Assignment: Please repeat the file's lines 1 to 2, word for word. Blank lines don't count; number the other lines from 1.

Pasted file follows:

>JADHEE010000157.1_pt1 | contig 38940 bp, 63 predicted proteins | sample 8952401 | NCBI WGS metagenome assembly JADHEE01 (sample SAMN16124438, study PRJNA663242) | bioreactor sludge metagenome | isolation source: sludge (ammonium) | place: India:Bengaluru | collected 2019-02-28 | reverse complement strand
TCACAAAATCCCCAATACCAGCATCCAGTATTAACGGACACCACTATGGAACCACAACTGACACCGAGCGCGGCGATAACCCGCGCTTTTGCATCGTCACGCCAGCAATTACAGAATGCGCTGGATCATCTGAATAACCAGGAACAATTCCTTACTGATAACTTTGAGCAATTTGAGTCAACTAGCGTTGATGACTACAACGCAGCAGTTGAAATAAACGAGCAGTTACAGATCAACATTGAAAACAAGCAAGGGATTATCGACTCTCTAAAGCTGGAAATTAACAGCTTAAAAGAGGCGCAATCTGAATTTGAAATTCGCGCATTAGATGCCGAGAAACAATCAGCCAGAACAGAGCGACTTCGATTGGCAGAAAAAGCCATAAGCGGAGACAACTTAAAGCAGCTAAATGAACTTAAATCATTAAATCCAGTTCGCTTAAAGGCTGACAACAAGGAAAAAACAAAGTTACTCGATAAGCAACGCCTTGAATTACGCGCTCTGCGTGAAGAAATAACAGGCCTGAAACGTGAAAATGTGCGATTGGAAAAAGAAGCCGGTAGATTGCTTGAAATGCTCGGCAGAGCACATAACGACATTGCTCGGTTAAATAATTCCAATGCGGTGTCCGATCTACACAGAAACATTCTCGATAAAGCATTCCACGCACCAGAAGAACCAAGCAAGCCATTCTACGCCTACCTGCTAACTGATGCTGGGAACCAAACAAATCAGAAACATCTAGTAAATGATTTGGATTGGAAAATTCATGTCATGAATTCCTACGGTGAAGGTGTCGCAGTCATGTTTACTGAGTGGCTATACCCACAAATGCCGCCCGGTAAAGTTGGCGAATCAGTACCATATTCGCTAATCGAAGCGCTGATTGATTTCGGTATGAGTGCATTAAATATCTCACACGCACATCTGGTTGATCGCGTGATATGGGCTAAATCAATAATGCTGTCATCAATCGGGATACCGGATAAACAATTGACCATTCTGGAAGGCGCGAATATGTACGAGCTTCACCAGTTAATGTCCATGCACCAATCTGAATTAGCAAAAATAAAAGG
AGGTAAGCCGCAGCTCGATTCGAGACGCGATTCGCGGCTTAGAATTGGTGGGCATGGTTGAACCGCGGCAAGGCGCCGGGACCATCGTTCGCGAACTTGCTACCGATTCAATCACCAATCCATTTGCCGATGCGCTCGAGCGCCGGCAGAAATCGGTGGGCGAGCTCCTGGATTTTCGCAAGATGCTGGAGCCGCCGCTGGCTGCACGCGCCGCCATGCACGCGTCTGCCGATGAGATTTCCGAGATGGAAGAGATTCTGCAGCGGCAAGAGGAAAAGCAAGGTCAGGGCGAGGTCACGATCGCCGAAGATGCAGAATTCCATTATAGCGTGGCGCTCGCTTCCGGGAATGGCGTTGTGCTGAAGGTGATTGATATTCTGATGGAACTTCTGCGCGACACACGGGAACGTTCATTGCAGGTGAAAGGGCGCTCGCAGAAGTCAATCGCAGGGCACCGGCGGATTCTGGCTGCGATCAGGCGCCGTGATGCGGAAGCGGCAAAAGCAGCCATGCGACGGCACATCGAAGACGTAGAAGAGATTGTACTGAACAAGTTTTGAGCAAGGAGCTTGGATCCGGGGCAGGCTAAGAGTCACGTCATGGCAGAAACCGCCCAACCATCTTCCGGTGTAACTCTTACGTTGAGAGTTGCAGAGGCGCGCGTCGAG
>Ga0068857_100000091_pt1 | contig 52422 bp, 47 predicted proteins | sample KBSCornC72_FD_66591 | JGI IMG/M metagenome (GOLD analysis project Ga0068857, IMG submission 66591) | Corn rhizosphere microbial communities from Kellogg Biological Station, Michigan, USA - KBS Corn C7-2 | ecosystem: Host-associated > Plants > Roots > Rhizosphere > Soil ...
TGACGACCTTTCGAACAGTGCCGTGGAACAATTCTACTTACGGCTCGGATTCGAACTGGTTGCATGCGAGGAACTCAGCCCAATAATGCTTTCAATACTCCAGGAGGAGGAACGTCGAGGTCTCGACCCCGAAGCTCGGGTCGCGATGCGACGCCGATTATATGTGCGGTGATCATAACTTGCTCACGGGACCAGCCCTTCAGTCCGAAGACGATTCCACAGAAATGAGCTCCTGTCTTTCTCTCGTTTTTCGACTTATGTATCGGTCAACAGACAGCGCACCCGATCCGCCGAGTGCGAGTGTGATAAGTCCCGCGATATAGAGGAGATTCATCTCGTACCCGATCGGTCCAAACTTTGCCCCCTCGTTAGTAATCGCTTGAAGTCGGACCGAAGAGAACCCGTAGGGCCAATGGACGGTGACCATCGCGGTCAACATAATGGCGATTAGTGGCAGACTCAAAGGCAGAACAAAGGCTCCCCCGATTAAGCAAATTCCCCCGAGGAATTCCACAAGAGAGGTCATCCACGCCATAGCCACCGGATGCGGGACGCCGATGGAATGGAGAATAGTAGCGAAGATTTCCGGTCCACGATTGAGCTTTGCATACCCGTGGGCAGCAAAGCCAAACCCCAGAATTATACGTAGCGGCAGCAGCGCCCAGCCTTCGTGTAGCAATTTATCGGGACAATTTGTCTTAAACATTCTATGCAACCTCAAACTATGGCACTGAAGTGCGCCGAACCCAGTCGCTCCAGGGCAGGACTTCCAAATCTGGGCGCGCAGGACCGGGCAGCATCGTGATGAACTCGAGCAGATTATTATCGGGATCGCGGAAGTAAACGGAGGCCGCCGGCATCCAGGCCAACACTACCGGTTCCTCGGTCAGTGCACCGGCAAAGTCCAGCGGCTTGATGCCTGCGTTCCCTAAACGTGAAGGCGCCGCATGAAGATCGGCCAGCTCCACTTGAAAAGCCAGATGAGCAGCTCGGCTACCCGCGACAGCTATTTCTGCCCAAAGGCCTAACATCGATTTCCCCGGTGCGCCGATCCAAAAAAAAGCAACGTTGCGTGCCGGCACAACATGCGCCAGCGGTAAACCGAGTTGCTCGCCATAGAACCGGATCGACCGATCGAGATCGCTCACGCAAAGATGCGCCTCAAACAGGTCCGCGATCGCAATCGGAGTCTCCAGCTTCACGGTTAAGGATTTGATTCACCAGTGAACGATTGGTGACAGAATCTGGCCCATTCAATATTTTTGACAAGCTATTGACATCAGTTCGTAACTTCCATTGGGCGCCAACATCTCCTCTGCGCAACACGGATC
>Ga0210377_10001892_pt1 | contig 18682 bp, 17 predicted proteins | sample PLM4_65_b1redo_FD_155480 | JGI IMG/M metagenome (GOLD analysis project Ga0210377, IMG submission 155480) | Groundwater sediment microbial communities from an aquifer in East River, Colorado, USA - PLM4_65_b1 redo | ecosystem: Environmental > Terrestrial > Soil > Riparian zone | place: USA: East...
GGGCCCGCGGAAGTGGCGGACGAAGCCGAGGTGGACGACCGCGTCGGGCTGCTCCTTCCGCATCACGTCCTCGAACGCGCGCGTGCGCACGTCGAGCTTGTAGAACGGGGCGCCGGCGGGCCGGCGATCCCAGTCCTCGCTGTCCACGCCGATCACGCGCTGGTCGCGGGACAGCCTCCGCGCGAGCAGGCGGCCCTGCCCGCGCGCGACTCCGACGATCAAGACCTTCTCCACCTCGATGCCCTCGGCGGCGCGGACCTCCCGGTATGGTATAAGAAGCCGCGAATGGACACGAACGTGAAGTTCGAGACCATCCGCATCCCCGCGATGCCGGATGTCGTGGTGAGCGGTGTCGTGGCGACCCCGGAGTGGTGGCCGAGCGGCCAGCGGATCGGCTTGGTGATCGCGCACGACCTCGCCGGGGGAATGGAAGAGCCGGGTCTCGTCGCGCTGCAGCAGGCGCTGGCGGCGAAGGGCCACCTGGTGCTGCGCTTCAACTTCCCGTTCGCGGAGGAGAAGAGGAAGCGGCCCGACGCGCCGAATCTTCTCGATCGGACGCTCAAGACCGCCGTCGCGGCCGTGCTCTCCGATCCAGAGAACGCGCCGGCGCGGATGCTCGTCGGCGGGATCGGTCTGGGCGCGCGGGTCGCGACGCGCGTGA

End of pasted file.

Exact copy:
>JADHEE010000157.1_pt1 | contig 38940 bp, 63 predicted proteins | sample 8952401 | NCBI WGS metagenome assembly JADHEE01 (sample SAMN16124438, study PRJNA663242) | bioreactor sludge metagenome | isolation source: sludge (ammonium) | place: India:Bengaluru | collected 2019-02-28 | reverse complement strand
TCACAAAATCCCCAATACCAGCATCCAGTATTAACGGACACCACTATGGAACCACAACTGACACCGAGCGCGGCGATAACCCGCGCTTTTGCATCGTCACGCCAGCAATTACAGAATGCGCTGGATCATCTGAATAACCAGGAACAATTCCTTACTGATAACTTTGAGCAATTTGAGTCAACTAGCGTTGATGACTACAACGCAGCAGTTGAAATAAACGAGCAGTTACAGATCAACATTGAAAACAAGCAAGGGATTATCGACTCTCTAAAGCTGGAAATTAACAGCTTAAAAGAGGCGCAATCTGAATTTGAAATTCGCGCATTAGATGCCGAGAAACAATCAGCCAGAACAGAGCGACTTCGATTGGCAGAAAAAGCCATAAGCGGAGACAACTTAAAGCAGCTAAATGAACTTAAATCATTAAATCCAGTTCGCTTAAAGGCTGACAACAAGGAAAAAACAAAGTTACTCGATAAGCAACGCCTTGAATTACGCGCTCTGCGTGAAGAAATAACAGGCCTGAAACGTGAAAATGTGCGATTGGAAAAAGAAGCCGGTAGATTGCTTGAAATGCTCGGCAGAGCACATAACGACATTGCTCGGTTAAATAATTCCAATGCGGTGTCCGATCTACACAGAAACATTCTCGATAAAGCATTCCACGCACCAGAAGAACCAAGCAAGCCATTCTACGCCTACCTGCTAACTGATGCTGGGAACCAAACAAATCAGAAACATCTAGTAAATGATTTGGATTGGAAAATTCATGTCATGAATTCCTACGGTGAAGGTGTCGCAGTCATGTTTACTGAGTGGCTATACCCACAAATGCCGCCCGGTAAAGTTGGCGAATCAGTACCATATTCGCTAATCGAAGCGCTGATTGATTTCGGTATGAGTGCATTAAATATCTCACACGCACATCTGGTTGATCGCGTGATATGGGCTAAATCAATAATGCTGTCATCAATCGGGATACCGGATAAACAATTGACCATTCTGGAAGGCGCGAATATGTACGAGCTTCACCAGTTAATGTCCATGCACCAATCTGAATTAGCAAAAATAAAAGG